Fair Compensation in the Hospitality Industry

Fair Compensation in the Hospitality Industry - 02:07...

Info iconThis preview shows pages 1–4. Sign up to view the full content.

View Full Document Right Arrow Icon
02:07 Fair Compensation History Salary Benefits Hours Tips 401k plans Vacation time and breaks The hospitality industry’s methods of compensation range from dollar amounts,  “perks” like vacations, stock options, paid time off, and other variable goods.  Restaurant workers earn a paycheck lower than the average due to making tips.
Background image of page 1

Info iconThis preview has intentionally blurred sections. Sign up to view the full version.

View Full DocumentRight Arrow Icon
Background image of page 2
More and more employees are investing in their futures through 401(k) plans. Employees who participate in 401(k) plans assume responsibility for their retirement income by contributing part of their salary and, in many instances, by directing their own investments. In a 401(k) plan, your account balance will determine the amount of retirement income you will receive from the plan. While contributions to your account and the earnings on your investments will increase your retirement income, fees and expenses paid by your plan may substantially reduce the growth in your account. The following example demonstrates how fees and expenses can impact your account. Assume that you are an employee with 35 years until retirement and a current 401(k) account balance of $25,000. If returns on investments in your account over the next 35 years average 7 percent and fees and expenses reduce your average returns by 0.5 percent, your account balance will grow to $227,000 at retirement, even if there are no further contributions to your account. If fees and expenses are 1.5 percent, however, your account balance will grow to only $163,000. The 1 percent difference in fees and expenses would reduce your account balance at retirement by 28 percent. In recent years, there has been a dramatic increase in the number of investment options typically offered under 401(k) plans as well as the level and types of services provided to participants. These changes give today’s employees who direct their 401(k) investments greater opportunity than ever before to affect their retirement savings. As a participant you may welcome the variety of investment alternatives and the additional services, but you may not be aware of their cost. As shown above, the cumulative effect of the fees and expenses on your retirement savings can be substantial. 401(k) plan fees and expenses generally fall into three categories: Plan Administration Fees - The day-to-day operation of a 401(k) plan involves expenses for basic administrative services -- such as plan record keeping, accounting, legal and trustee services -- that are necessary for administering the plan as a whole. Today a 401(k) plan also may offer a host of additional services, such as telephone voice response systems, access to a customer service representative, educational seminars, retirement planning software, investment advice, electronic access to plan information, daily valuation and on-line transactions. In some instances, the costs of administrative services will be covered by investment fees that are deducted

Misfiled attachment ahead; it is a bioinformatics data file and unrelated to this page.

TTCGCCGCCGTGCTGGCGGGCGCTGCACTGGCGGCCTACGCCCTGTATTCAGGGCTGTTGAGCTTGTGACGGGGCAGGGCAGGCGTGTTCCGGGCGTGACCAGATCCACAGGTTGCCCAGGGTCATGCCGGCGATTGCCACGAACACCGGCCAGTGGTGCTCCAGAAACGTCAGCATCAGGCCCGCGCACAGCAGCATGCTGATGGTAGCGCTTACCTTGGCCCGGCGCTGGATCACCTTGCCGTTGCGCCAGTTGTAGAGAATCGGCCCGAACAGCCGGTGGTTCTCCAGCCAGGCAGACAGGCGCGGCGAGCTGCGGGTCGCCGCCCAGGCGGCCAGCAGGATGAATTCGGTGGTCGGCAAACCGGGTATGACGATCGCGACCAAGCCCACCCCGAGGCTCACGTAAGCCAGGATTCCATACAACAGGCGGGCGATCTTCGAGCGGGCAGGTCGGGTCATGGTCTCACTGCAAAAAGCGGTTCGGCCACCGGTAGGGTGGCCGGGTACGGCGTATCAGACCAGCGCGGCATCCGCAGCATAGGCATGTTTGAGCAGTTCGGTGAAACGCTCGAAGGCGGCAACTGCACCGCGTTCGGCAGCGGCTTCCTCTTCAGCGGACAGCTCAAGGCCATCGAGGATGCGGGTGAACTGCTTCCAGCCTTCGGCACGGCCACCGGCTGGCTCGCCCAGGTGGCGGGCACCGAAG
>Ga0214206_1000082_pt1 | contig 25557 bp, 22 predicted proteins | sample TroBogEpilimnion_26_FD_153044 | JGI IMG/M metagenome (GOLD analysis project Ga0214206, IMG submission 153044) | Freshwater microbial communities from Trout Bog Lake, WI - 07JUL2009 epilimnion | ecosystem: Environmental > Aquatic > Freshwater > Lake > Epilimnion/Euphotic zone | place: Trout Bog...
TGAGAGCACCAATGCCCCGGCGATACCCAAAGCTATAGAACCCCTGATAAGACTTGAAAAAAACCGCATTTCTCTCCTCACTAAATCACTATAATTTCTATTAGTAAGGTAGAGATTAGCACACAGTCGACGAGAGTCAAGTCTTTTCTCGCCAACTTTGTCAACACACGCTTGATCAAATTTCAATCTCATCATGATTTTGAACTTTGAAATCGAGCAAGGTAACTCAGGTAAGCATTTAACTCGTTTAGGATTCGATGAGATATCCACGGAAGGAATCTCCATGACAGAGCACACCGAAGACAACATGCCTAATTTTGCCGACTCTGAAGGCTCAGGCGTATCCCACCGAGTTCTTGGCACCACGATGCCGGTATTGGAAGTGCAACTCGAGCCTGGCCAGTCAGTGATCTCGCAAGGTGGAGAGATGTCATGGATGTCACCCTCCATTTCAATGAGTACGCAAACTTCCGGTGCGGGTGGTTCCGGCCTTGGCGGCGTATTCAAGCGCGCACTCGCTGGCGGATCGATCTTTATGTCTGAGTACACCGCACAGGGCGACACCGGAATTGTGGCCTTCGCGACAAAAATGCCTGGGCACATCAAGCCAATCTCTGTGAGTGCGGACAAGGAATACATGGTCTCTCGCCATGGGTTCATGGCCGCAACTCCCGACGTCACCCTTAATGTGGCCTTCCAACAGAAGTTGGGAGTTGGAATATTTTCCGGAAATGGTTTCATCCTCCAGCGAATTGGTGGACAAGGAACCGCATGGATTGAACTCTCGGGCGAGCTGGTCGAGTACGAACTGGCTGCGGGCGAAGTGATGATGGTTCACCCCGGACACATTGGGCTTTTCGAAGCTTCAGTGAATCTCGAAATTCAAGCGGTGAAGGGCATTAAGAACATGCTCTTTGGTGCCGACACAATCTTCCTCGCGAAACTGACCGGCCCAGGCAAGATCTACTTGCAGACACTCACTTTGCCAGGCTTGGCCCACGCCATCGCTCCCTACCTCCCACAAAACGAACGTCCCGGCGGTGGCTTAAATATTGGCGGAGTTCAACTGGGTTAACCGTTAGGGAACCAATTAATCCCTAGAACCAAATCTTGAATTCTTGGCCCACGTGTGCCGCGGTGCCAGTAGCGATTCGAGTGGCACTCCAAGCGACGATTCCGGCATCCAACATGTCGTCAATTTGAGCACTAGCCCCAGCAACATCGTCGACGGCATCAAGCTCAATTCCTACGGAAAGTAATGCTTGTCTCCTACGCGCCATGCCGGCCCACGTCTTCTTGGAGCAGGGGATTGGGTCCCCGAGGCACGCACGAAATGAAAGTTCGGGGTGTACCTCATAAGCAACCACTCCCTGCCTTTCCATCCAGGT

Background image of page 3

Info iconThis preview has intentionally blurred sections. Sign up to view the full version.

View Full DocumentRight Arrow Icon
Image of page 4
This is the end of the preview. Sign up to access the rest of the document.

This note was uploaded on 03/08/2011 for the course ECO 3201 taught by Professor Smith during the Spring '11 term at FIU.

Page1 / 7

Fair Compensation in the Hospitality Industry - 02:07...

This preview shows document pages 1 - 4. Sign up to view the full document.

View Full Document Right Arrow Icon
Ask a homework question - tutors are online